Go to Top

You really expect to SEO for real estate with an I-framed website?

It is hard enough trying to SEO for “(name of city) real estate” due to Zillow, Realtor.com, Trulia, Redfin, Movoto, ZipRealty and homes.aol taking up most of the page one organics.

Maybe you are doing everything right. You have a domain that you own and a webisite that may have been provided by your franchise, broker or a third-party real estate marketing company. You are creating content every week with blogging, adding longtail sub-communities, buyer/seller tips, RSS feeds, social media and an IDX.

When you look at your site, everything looks normal to the viewer but what if most of the content of your website is invisible to the search engines? You can actually run a Google search on your domain to see how many pages have actually been indexed. You might be surprised.

Today a prospect had me look at their site. The IDX was being fed by Wolfnet. There were some components fed by Brandco. However, when I would look at the page source of ANY page, all I saw was 17 lines of html with <iframe> code. My first clue was the fact the URL never changed when I went to other internal links on the site.

You wont get unique URLs because the page isn’t changing and the URL that it is on has no actual content and therefore no SEO value.  Unique URLs can be searched on and have value of their own especially when using semantic URL names (permalink structure).  So essentially this prospect’s pages have no SEO value.

iFramed sites cannot be crawled the same as hard coded page content. This is damaging to the real estate web site if the information users are looking for is contained within an iframe. Though the user can see the content, it is likely that it will not be crawled. This means that keyword-rich content within an iframe cannot help your site ranking. If you are using iframe to display the content on your web pages, it will be much harder to rank in the search engines.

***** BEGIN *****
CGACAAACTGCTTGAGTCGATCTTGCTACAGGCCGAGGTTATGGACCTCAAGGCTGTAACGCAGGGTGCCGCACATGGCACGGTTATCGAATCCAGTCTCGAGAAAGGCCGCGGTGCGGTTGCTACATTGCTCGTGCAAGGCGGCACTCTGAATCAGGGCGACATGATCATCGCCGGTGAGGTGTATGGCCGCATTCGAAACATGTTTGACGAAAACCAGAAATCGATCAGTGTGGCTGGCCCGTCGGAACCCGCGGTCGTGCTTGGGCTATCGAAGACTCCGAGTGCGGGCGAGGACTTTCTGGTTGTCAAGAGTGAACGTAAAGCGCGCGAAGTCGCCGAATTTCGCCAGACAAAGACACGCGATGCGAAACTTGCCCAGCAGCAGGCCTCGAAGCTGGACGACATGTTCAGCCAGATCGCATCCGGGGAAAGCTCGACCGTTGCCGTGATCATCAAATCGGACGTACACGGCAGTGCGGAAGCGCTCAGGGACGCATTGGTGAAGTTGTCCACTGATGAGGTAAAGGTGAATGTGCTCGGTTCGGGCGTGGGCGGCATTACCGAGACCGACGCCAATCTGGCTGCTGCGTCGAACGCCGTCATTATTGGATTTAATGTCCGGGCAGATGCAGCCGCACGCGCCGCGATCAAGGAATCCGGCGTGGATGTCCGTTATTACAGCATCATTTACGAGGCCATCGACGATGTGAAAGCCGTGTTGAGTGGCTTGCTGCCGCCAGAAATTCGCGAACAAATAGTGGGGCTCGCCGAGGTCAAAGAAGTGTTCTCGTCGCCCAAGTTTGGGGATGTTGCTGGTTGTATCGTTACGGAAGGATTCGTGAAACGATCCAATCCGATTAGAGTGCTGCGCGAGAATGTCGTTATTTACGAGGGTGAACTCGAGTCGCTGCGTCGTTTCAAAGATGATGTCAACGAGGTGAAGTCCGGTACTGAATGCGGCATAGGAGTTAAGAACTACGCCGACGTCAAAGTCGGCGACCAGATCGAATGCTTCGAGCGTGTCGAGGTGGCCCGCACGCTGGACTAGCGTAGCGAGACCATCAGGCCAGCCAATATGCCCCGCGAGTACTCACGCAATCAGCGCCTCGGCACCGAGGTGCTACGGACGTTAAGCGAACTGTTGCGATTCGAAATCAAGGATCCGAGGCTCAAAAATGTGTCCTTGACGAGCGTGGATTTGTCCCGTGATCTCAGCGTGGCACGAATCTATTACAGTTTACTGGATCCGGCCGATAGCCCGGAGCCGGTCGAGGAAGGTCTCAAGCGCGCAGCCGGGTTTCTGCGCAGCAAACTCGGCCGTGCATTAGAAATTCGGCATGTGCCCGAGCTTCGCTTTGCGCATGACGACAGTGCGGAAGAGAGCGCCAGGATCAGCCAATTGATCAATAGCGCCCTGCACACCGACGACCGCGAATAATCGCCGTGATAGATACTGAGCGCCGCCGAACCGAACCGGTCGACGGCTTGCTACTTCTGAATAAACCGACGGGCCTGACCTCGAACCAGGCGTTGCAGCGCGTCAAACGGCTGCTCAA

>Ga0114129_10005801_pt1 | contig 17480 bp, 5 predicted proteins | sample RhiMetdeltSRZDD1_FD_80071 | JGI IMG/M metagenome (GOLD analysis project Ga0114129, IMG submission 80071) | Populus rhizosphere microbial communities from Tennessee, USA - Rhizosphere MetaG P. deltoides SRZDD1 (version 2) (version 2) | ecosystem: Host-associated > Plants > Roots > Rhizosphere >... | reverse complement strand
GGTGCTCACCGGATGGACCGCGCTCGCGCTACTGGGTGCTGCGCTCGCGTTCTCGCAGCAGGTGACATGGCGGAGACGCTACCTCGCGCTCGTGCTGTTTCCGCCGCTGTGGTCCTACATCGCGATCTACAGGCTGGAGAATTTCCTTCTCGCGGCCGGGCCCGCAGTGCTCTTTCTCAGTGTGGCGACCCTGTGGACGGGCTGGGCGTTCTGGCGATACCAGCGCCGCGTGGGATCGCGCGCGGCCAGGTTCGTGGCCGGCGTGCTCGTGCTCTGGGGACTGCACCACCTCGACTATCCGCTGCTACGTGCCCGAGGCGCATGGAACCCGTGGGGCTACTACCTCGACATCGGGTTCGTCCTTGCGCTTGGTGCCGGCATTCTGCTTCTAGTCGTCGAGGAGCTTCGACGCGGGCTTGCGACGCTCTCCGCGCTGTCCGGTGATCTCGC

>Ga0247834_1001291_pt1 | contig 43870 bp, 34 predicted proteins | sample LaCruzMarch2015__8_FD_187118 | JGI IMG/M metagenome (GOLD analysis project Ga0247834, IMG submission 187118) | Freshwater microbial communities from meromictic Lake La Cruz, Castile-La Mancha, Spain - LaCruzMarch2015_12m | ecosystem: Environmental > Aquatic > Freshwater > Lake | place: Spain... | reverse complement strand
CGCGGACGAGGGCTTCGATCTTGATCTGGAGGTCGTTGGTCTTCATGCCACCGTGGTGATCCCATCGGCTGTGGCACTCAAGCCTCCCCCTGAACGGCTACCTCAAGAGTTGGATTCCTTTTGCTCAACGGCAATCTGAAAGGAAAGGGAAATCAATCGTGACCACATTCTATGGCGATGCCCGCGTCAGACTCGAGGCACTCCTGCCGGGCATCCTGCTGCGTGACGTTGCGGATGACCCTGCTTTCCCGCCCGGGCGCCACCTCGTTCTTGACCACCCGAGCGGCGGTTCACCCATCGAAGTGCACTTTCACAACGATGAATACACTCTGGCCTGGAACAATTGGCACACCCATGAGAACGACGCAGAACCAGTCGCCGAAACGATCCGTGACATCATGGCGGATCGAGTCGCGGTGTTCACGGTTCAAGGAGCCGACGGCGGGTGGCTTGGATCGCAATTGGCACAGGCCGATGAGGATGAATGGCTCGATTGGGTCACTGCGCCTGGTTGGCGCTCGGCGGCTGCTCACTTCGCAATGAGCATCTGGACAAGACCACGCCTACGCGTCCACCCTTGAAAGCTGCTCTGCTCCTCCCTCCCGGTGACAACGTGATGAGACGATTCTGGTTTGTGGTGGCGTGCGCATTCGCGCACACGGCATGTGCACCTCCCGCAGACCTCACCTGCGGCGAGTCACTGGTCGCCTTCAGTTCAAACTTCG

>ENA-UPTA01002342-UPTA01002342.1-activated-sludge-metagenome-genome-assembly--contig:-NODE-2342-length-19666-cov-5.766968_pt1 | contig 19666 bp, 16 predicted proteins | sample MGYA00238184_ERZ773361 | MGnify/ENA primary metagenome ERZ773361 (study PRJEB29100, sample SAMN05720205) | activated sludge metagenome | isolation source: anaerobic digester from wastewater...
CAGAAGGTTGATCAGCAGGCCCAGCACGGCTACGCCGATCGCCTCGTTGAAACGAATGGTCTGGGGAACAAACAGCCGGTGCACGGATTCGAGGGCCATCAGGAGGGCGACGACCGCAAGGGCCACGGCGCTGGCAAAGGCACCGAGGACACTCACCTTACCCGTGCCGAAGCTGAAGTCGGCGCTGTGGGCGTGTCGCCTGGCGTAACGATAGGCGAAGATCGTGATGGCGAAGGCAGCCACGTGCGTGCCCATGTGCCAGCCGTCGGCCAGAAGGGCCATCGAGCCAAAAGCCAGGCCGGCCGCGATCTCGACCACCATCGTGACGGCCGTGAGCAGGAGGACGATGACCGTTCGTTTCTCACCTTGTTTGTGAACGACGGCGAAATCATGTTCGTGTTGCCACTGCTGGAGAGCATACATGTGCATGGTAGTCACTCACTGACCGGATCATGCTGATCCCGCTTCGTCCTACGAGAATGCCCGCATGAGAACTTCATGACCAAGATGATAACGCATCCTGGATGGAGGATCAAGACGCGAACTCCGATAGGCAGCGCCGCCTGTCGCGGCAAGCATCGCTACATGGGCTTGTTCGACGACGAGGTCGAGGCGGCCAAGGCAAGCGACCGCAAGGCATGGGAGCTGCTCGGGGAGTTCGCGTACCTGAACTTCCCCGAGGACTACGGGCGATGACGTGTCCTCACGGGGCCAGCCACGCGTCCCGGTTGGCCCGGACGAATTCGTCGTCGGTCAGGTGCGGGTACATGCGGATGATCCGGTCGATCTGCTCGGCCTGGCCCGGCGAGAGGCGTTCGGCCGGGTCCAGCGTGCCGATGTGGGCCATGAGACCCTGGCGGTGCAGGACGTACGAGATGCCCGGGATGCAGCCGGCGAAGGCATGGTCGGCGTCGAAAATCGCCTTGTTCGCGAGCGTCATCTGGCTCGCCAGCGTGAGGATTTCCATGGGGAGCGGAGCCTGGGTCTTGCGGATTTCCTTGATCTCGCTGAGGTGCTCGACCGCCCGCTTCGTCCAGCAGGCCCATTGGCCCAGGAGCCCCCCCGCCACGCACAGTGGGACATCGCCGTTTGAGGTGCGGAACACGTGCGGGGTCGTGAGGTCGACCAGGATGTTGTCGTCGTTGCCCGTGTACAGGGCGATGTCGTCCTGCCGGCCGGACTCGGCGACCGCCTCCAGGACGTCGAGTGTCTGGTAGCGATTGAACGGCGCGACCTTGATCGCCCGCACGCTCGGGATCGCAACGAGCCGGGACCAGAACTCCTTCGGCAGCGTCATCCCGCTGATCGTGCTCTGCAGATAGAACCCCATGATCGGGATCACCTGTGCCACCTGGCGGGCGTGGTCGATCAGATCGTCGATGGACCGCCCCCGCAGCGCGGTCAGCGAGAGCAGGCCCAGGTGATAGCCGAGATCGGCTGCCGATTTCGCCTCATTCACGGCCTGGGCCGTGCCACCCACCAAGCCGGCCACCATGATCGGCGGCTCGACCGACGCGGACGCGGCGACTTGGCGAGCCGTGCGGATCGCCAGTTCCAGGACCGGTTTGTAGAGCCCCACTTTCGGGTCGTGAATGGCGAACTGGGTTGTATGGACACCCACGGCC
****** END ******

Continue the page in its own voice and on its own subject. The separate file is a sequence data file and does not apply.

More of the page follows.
Web spiders may be able to enter an iframe but once they have begun crawling the iframe they may not exit the iframe to crawl the rest of the site. This means that even though there are other pages on your site, that they might not be indexed. This could result in a fewer pages being indexed by the search engines.

If you hover over a link on the site you are looking at, in the lower left corner of the browser window you may be able to see the url your site is actually pulling data from. In this case, when I hovered over a blog link, I could see the blog was installed in a sub-domain rather then the preferred sub-directory(for SEO value of the primary domian. This will be discussed in a future post.

I also noticed the IDX was I-Framed as well which brings up a whole other issue I will address soon about allowing the search engines to index the MLS through your suite as if you owned the MLS.

If you want me to review your website, please fill out the contact form on the right.

 

, , , , , ,